From: Rakesh Bhandari (rakeshb@STANFORD.EDU)
Date: Sun May 16 2004 - 12:40:52 EDT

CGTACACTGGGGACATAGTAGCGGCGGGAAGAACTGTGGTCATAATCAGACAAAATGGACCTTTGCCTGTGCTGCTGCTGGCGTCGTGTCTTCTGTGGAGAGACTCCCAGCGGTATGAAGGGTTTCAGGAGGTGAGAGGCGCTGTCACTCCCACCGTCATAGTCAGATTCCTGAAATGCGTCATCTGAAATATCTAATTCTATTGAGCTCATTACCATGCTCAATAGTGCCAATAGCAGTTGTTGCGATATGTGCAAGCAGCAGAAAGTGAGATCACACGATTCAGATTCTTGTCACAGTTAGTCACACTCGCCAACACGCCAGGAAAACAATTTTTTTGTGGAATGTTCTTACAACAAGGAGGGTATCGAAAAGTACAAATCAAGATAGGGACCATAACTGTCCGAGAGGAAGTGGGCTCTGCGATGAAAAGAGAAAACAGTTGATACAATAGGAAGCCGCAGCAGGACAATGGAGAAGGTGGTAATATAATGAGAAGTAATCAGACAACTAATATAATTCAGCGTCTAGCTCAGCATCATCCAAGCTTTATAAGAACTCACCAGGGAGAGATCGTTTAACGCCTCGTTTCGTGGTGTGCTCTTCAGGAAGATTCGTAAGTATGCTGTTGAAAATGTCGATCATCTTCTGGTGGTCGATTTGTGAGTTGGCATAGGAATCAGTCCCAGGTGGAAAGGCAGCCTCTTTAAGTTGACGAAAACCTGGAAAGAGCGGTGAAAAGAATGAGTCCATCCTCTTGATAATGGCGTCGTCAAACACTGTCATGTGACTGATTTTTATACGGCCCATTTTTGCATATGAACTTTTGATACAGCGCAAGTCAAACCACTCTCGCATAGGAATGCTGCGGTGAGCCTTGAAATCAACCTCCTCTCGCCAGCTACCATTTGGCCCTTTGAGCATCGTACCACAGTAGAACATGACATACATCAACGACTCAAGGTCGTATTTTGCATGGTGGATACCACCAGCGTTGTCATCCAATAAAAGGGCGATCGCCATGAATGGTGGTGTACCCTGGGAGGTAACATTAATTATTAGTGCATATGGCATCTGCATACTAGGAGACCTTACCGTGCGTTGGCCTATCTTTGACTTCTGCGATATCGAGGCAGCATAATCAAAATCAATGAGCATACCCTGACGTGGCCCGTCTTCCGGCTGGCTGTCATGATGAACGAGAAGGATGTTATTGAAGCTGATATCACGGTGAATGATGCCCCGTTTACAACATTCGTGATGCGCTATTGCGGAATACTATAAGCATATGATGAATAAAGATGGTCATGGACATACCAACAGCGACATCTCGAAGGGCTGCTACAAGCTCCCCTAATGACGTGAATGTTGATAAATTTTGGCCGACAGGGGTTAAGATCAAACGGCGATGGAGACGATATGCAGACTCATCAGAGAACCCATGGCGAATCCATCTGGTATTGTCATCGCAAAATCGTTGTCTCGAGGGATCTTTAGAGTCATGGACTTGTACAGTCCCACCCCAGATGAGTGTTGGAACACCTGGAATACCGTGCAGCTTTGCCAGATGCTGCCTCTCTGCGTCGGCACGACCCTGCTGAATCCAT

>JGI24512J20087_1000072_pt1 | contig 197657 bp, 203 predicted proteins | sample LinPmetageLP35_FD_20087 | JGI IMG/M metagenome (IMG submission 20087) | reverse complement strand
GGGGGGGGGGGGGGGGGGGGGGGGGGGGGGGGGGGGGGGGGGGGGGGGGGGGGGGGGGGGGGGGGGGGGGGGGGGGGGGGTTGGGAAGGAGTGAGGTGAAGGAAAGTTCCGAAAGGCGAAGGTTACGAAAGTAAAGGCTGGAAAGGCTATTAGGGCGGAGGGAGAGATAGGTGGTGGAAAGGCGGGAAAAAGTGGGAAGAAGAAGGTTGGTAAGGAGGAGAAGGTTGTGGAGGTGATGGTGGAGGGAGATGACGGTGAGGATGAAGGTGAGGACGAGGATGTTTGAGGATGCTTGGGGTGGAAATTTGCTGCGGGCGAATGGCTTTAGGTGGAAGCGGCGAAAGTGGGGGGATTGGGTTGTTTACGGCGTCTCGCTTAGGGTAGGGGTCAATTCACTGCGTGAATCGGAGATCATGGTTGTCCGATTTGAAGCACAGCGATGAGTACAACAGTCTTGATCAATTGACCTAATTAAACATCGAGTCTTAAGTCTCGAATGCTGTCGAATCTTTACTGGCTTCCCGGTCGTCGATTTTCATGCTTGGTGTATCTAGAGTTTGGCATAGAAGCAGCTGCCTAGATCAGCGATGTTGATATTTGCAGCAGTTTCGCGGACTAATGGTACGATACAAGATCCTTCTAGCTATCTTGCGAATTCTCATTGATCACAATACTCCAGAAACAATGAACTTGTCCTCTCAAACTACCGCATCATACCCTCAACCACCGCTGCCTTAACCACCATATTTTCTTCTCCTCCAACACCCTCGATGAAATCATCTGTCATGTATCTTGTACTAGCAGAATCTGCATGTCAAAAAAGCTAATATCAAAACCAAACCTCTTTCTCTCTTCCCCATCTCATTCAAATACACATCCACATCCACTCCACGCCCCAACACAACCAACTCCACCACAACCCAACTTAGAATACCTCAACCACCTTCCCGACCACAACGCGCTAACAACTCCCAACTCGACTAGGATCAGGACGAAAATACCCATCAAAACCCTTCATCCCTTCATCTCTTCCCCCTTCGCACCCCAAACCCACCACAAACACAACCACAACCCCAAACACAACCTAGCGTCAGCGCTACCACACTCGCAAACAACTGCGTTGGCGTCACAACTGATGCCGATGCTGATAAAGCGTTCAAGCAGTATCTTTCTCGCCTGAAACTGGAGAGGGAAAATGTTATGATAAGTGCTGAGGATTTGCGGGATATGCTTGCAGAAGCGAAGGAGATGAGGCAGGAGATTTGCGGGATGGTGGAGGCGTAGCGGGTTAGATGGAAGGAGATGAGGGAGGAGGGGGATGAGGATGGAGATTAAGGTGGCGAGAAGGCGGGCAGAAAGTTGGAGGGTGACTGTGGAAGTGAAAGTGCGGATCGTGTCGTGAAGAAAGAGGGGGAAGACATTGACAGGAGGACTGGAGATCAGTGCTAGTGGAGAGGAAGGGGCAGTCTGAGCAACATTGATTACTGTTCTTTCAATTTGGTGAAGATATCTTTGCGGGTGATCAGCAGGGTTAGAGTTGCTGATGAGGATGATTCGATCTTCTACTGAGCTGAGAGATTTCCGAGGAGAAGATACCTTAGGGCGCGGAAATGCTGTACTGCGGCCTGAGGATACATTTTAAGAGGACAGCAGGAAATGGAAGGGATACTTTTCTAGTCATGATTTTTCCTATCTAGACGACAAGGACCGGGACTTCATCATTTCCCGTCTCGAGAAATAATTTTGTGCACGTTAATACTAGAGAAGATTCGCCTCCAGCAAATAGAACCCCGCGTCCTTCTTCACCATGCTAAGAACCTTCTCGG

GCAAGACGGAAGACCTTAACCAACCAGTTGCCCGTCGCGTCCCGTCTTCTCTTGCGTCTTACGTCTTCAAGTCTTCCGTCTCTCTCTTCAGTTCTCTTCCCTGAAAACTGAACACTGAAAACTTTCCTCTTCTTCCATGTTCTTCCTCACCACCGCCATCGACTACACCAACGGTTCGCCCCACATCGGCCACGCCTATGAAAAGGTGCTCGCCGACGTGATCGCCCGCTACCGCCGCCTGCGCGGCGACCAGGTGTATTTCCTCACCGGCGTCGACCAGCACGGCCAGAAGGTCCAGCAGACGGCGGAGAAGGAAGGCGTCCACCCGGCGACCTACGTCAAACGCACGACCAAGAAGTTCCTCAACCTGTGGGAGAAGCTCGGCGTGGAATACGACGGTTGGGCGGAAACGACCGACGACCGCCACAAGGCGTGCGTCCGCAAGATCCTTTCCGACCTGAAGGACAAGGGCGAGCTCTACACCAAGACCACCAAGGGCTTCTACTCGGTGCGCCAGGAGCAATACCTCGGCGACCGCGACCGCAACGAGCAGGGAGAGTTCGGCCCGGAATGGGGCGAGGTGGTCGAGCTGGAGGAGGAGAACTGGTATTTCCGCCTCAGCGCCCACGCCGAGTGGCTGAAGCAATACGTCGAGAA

based on outdated cartel theory of oil pricing. See Cyrus's and Hans Singer and Kunibert Raffer's criticisms. rb http://epw.org.in/showArticles.php?root=2004&leaf=05&filename=7150&filetype=htmlEPW Commentary May 8, 2004 Theatres of Oil Wars Wanted: An OPIC The world oil market has long been at the mercy of the cartel led by Saudi Arabia, in connivance with the US. It will be rendered extremely vulnerable in the event of a worsening of the Iraq situation that engulfs the entire region. The oil market is overdue for structural reform, and Arabia needs moderation and stability in oil prices. Ranjit Sau In 1918, the Ottoman sultanate was finally defeated and much of its territory was partitioned between the victorious British and French empires. The Arabic-speaking Fertile Crescent was divided into three new entities, with new names and frontiers: Iraq, Palestine and Syria. Soon, Lebanon was carved out from a part of Syria, as was Jordan from a slice of Palestine. The Arabian peninsula, consisting of largely barren and inaccessible deserts and mountains at that time, was thought not worth the trouble of taking over by the British or the French; its rulers were allowed to retain a precarious and limited independence under the protection of a 1915 treaty with the British. In 1933, the Standard Oil Company of California signed an agreement with Saudi Arabia. Within two years, the company began extraction and export of oil. After a brief interruption caused by the second world war, it resumed work. With the oil money, Saudi Arabia transformed its lifestyle and external relations. Today, Saudi Arabia is the world's largest supplier of oil. It holds full one quarter of the world's proven reserves. In fact, more awesome is its spare production capacity, which is currently equivalent to 30 per cent of the country's actual production of oil and is carefully nurtured as a potential weapon. This spare capacity is greater than the total exports of all other oil-exporting countries, except Russia. Should a country dare the kingdom by raising its own output beyond a certain level, the Saudi spare capacity would be unleashed to force the price down, which the rival can hardly withstand. It can destroy exports from countries challenging Saudi Arabia's market share. This has happened twice recently. In 1985, Riyadh successfully waged a price war designed to force other oil producers to stop 'free-riding' on the Saudi policy of limited supply, that is, taking advantage of the artificially-kept high prices. That policy warned that those states had to cooperate with the kingdom by reining in production enough to allow Saudi Arabia to produce the lowest level it targeted. Oil prices fell by more than half within a few months, and the Saudi market share, lost in the preceding four years, was regained. Then, in the 1990s, OPEC member Venezuela challenged the kingdom by deciding to maximise its production. In retaliation, Riyadh induced the oil price collapse of 1998. It had to suffer a painful drop in income, but the main goals were achieved: Saudi Arabia reasserted its OPEC leadership, re-established itself as the prime supplier of oil to the US, and induced non-OPEC producers Mexico and Norway to support OPEC's revenue-maximising strategy. At first sight, it might appear that the balance has changed lately. Russia now produces as much as does Saudi Arabia. The Caspian republics to its south - mainly Kazakhstan and Azerbaijan - have at various points been hailed as the 'New Persian Gulf'. And technological advances are making it cost-effective to extract oil off the coast of West Africa and the Gulf Coast of the US. Extent of Domination But the optimism quickly fades upon examination. For starters, much of the newly extracted oil will simply replace declining output from the existing fields. Overall non-OPEC production will begin to decline some time this decade, even after all the new supply is brought on stream. And drawing oil from the ocean depths is still much more expensive than pumping it from the ground. While the Saudi Arabian oil could be profitably sold at about three dollars per barrel, deep-water oil must fetch at least five times as much. As long as the Persian Gulf states' 600 billion-plus barrels of proven reserves (262 billion barrels in Saudi Arabia alone) give them control over the vast majority of the world's discovered oil - and few now believe there are any major oil 'provinces' still waiting to be found - Saudi Arabia's position in the oil market would hold. Meanwhile, the US remains the largest single consumer of oil in the world. Its own proven reserves of oil measure only about one-tenth of Saudi Arabia's, but its daily volume of extraction is almost of the same order as the latter's. That means the US is rapidly depleting its meagre internal resource base. Domestic supply is falling and imports are rising fast. The US's annual average imports of petroleum and its products during the four years ending in 2003 rose by as much as 57 per cent over those of the previous four years. Saudi Arabia has the distinction of being the single largest source of US oil imports, and it offers the US a preferential discount of one dollar a barrel that is not available to the countries of Europe and east Asia. This amounts to a subsidy to US consumers of more than $600 million a year. Iraq has the second largest proven reserves of oil in the world, while vast tracts in the southern deserts of the country are yet to be fully explored. Its oil production has been seriously disrupted. Iraq is burning; no one knows when the fire would subside. The situation in its neighbour, to the south-east, Saudi Arabia, is equally a matter of concern. King Fahd bin Abdel-Aziz al-Saud, who acceded to the throne in 1982, heads a council of ministers, but after suffering a stroke in 1995, he granted more responsibility to Crown Prince Abdullah. The question of succession is getting murkier with controversy. A land of 6,000 princes and an equally impressive number of respected imams, Saudi Arabia is awaiting in suspense a sharp turn of events. It is being visited by extremists. In the aftermath of multiple bombings in Riyadh on May 12, 2003, the future looks grim. The world oil market is dominated by two countries - Saudi Arabia the supplier and US the purchaser - leaving the other countries to individually fend for themselves. This arrangement cannot possibly bear the next shock. The borders of countries in the west Asia were drawn by the former colonial powers, with greater attention to imperial demands than to local disposition; those are as fluid as ever, permitting easy crossing. Any conflagration in Iraq and Saudi Arabia is most likely to assume a full-scale regional dimension. The oil market will be hit directly. The inter- national community is not prepared for it. Rentier Production Modes Sponsored by the UNDP Regional Bureau of Arab States, jointly with the Arab Fund for Economic and Social Development, the first two issues of the Arab Human Development Report (AHDR) were published in 2002 and 2003 respectively. Prepared by independent teams of Arab scholars, the reports call for building a 'knowledge society' in Arabia. "Knowledge consists of data, information, instructions, and ideas, or the sum total of symbolic structures possessed by individual human beings or by society at large. These symbolic structures guide individual and institutional human behaviour in all walks of life and in all spheres of public and private activity." A knowledge society, envisaged by the AHDR is to be organised around the dissemination and production of knowledge and its efficient utilisation in all societal activities - the economy, civil society, politics and private life - where knowledge plays a paramount role in shaping social structures and in changing the occupations and lifestyles of its citizens as the knowledge content of their daily lives intensifies steadily. But the pervasive oil economy is seen as an obstacle in the way to such a society. The post-1973 oil boom in the Arab region, it says, destroyed the values and social incentives that could have promoted knowledge and skill. With the spread of negative values in that period, creative abilities were neglected, and knowledge lost its attraction. The social standing of scientists, educated people in general and intellectuals in particular fell. Education became incapable of providing the poor with the tools and abilities they need for social mobility. Social value was measured by money and fortune, regardless of how those riches were amassed. Proprietorship and possession replaced knowledge and intellectualism. Worst of all, the values of independence, freedom and the importance of a critical mind - values with which people can actively exercise choice and lead conscious lives - were buried. The aftershock of this collapse continues to weaken and undermine Arab societal awareness today. As a result, indifference, political apathy and a sense of futility are becoming dangerously common among broad segments of the populace. Arab citizens are increasingly pushed away from effecting changes or taking decisions in the interest of their countries. "Class structure strongly influences the knowledge system," writes the AHDR (2003:140). A necessary social condition for supporting knowledge development is the presence of a sizeable middle class, able to appreciate and cultivate various forms of knowledge. But the middle class in Arab countries is dwindling under the pressure of poverty and uneven distribution of income and wealth. One of the dominant features of the production pattern prevailing in Arab countries is high dependence on the depletion of raw materials, chiefly oil, and reliance on external rents. In such rentier modes of production, economic returns do not usually accrue from hard work and high productivity, particularly in political systems that constrain freedoms and do not encourage people to be industrious. AHDR proposes economic growth with knowledge-intensive industries. But there is an elemental problem here: the enormous oil wealth keeps the exchange rates of Arab currencies too overvalued to let non-oil industries flourish - a phenomenon known in economics literature as the Dutch Disease, named after the effects of discovery of natural gas in the Netherlands in the 1960s, when that windfall bonanza drove up the exchange rate of its currency hurting manufacturing industries and agriculture. So, on two counts - one, in order to tighten the purse strings of oil-oligarchs, and two, to maintain exchange rates conducive to non-oil industrialisation - Arabia requires moderation and stability in oil prices. In Iraq, insurgents have opened yet another front by attacking the oil port of Basra. Nobody knows when peace will return to that country. With porous borders all around, the entire region is susceptible to being engulfed in the flames of insurgency. The world oil market will be extremely vulnerable under the circumstances. The international community does not seem to be prepared to meet such a contingency. Besides, the oil market is long overdue for structural reform; it cannot be left any more to the mercy of a cartel led by Saudi Arabia, in tune with the US. It is high time to set up an Organisation of Petroleum Importing Countries (OPIC). © Copyright 2001 The Economic and Political Weekly. All rights reserved.